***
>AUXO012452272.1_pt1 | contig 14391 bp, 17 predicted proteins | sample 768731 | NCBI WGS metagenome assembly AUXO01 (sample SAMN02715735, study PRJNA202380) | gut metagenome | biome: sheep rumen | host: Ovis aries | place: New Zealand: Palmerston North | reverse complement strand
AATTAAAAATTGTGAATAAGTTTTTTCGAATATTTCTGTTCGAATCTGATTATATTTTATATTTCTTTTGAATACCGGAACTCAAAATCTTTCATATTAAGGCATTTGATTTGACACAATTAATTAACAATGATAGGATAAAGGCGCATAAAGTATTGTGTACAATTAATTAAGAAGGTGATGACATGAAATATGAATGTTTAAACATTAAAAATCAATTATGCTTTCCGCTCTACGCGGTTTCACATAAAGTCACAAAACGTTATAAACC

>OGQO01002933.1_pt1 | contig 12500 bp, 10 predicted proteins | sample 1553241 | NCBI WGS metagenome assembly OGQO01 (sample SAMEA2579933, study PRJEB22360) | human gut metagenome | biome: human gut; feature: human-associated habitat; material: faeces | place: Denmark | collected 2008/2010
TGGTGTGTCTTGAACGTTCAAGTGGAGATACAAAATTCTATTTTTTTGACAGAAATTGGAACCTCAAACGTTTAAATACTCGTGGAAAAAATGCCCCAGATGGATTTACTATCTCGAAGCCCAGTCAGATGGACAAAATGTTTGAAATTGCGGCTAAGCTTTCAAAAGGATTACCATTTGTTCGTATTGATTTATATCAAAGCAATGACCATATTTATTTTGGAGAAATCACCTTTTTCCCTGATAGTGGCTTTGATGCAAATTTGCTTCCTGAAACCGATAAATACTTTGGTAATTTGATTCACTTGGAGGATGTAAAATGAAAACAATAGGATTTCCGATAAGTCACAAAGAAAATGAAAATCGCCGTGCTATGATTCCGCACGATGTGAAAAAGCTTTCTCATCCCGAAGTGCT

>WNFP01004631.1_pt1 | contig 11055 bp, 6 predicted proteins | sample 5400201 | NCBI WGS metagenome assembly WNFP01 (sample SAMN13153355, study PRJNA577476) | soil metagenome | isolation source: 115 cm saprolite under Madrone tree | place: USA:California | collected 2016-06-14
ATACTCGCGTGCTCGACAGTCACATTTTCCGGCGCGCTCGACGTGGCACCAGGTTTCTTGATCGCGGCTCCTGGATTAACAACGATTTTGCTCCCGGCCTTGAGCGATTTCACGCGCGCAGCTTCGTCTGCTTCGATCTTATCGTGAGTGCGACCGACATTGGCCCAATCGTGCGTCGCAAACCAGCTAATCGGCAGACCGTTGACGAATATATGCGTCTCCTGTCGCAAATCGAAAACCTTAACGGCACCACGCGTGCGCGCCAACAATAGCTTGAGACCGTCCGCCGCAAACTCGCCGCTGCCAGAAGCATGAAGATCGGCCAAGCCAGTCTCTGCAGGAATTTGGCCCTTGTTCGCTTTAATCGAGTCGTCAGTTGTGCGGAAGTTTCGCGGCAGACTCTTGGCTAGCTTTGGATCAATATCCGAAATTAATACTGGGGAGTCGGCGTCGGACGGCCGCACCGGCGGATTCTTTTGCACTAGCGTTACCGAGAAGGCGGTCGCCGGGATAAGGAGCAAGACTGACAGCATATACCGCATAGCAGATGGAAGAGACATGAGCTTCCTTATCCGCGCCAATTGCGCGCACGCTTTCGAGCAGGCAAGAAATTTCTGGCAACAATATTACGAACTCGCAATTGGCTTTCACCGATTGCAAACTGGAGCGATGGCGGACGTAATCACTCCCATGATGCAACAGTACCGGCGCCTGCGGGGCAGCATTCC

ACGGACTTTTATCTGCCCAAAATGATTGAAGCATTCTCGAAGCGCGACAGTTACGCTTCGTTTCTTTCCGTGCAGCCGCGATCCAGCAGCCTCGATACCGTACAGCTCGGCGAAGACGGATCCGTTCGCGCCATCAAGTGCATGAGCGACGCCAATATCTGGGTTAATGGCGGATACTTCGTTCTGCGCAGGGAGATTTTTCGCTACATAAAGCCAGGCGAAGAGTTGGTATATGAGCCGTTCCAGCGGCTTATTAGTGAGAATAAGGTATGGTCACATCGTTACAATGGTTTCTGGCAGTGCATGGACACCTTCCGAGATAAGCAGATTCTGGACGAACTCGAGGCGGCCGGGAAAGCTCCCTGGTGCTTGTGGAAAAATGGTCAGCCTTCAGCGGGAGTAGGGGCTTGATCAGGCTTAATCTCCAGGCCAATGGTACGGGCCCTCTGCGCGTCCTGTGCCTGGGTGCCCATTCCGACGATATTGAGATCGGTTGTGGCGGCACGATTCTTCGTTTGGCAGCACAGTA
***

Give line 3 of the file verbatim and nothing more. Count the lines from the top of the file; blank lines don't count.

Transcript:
>OGQO01002933.1_pt1 | contig 12500 bp, 10 predicted proteins | sample 1553241 | NCBI WGS metagenome assembly OGQO01 (sample SAMEA2579933, study PRJEB22360) | human gut metagenome | biome: human gut; feature: human-associated habitat; material: faeces | place: Denmark | collected 2008/2010